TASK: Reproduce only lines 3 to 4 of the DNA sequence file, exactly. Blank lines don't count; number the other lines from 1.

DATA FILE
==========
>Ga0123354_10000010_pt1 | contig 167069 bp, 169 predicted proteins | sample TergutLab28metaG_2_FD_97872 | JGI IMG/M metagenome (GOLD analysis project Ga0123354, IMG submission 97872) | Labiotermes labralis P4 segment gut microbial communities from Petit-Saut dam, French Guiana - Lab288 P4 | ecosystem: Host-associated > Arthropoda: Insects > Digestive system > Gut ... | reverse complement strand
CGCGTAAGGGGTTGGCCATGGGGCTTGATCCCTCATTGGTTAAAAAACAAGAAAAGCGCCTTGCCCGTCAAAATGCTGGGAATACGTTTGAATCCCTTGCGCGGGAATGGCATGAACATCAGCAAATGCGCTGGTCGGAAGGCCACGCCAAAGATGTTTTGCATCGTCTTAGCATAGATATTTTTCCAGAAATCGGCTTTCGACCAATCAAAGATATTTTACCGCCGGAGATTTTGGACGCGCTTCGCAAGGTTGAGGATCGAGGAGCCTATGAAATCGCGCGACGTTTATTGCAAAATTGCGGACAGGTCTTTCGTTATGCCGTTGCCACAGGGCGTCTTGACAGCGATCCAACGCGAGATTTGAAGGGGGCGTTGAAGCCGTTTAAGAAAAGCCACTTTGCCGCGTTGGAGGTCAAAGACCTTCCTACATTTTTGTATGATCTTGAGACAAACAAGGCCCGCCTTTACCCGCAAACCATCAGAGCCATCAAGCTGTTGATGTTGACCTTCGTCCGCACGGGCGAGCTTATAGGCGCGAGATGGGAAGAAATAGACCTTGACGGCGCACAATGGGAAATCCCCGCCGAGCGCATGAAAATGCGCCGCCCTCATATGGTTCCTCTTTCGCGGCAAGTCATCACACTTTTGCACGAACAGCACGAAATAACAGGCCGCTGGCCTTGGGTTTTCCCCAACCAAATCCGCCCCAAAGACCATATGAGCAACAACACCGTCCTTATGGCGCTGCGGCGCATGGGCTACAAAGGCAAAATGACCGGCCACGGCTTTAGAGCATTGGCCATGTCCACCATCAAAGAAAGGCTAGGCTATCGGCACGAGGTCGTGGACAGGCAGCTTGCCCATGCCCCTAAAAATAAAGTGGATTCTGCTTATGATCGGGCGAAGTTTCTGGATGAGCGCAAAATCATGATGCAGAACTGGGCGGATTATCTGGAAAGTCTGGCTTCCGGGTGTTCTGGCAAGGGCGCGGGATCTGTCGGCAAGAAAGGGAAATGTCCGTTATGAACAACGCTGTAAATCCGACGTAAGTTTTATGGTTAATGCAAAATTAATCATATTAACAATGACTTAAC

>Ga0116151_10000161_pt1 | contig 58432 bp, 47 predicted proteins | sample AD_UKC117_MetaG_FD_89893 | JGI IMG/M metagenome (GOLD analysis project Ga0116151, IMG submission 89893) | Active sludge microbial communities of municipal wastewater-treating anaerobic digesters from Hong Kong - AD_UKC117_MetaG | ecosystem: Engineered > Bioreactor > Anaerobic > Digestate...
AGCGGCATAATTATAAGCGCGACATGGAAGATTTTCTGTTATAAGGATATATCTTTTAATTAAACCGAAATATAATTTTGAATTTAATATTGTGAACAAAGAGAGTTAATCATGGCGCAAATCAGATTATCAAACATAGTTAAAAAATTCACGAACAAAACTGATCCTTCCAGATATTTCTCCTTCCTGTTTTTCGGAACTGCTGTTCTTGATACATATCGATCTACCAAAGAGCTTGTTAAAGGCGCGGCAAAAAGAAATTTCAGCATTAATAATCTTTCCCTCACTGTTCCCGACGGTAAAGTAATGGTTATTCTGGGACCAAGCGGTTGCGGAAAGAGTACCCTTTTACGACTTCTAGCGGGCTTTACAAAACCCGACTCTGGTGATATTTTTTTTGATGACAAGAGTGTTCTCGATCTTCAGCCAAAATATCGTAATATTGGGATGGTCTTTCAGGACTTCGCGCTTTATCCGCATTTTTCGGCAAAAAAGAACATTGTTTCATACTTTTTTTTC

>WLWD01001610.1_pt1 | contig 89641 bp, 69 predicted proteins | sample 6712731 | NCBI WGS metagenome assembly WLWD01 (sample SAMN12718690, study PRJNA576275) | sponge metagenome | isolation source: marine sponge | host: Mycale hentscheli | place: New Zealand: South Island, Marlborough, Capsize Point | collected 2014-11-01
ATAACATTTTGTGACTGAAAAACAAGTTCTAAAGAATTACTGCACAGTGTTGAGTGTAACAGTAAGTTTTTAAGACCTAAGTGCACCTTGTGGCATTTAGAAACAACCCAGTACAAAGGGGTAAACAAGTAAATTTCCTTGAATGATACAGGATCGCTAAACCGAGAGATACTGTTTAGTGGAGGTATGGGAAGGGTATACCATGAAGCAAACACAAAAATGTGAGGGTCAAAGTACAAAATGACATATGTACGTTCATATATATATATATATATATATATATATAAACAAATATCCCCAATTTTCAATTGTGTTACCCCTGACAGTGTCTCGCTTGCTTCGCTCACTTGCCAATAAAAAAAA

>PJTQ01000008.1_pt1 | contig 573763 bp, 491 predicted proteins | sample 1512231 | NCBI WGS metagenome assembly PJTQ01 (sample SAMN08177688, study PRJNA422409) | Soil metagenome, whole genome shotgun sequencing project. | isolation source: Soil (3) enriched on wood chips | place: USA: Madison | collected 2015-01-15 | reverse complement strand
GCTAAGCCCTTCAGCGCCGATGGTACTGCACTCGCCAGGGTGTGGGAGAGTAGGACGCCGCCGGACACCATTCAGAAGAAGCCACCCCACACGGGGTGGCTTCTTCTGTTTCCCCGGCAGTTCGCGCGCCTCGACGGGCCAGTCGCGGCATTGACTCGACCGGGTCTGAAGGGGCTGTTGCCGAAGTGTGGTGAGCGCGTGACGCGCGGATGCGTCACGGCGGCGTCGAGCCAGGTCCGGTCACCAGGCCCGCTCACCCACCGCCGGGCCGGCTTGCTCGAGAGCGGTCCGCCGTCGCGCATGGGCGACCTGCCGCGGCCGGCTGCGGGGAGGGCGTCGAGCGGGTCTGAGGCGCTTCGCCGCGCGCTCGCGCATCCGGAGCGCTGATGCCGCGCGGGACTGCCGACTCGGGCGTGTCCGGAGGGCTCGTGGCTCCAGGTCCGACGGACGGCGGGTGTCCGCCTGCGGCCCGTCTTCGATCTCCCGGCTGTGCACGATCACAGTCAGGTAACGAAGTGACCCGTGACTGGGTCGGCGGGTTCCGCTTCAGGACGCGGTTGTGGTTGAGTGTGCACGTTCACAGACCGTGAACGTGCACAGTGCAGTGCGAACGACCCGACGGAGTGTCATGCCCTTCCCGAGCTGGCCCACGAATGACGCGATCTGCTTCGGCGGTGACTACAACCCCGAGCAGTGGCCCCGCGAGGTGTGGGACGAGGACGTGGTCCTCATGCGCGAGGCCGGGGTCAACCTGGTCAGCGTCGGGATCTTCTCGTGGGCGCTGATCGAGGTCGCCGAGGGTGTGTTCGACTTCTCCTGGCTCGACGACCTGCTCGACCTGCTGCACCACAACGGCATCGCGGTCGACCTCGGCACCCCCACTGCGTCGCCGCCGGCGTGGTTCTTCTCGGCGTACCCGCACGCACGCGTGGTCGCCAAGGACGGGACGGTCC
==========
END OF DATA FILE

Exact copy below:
>Ga0116151_10000161_pt1 | contig 58432 bp, 47 predicted proteins | sample AD_UKC117_MetaG_FD_89893 | JGI IMG/M metagenome (GOLD analysis project Ga0116151, IMG submission 89893) | Active sludge microbial communities of municipal wastewater-treating anaerobic digesters from Hong Kong - AD_UKC117_MetaG | ecosystem: Engineered > Bioreactor > Anaerobic > Digestate...
AGCGGCATAATTATAAGCGCGACATGGAAGATTTTCTGTTATAAGGATATATCTTTTAATTAAACCGAAATATAATTTTGAATTTAATATTGTGAACAAAGAGAGTTAATCATGGCGCAAATCAGATTATCAAACATAGTTAAAAAATTCACGAACAAAACTGATCCTTCCAGATATTTCTCCTTCCTGTTTTTCGGAACTGCTGTTCTTGATACATATCGATCTACCAAAGAGCTTGTTAAAGGCGCGGCAAAAAGAAATTTCAGCATTAATAATCTTTCCCTCACTGTTCCCGACGGTAAAGTAATGGTTATTCTGGGACCAAGCGGTTGCGGAAAGAGTACCCTTTTACGACTTCTAGCGGGCTTTACAAAACCCGACTCTGGTGATATTTTTTTTGATGACAAGAGTGTTCTCGATCTTCAGCCAAAATATCGTAATATTGGGATGGTCTTTCAGGACTTCGCGCTTTATCCGCATTTTTCGGCAAAAAAGAACATTGTTTCATACTTTTTTTTC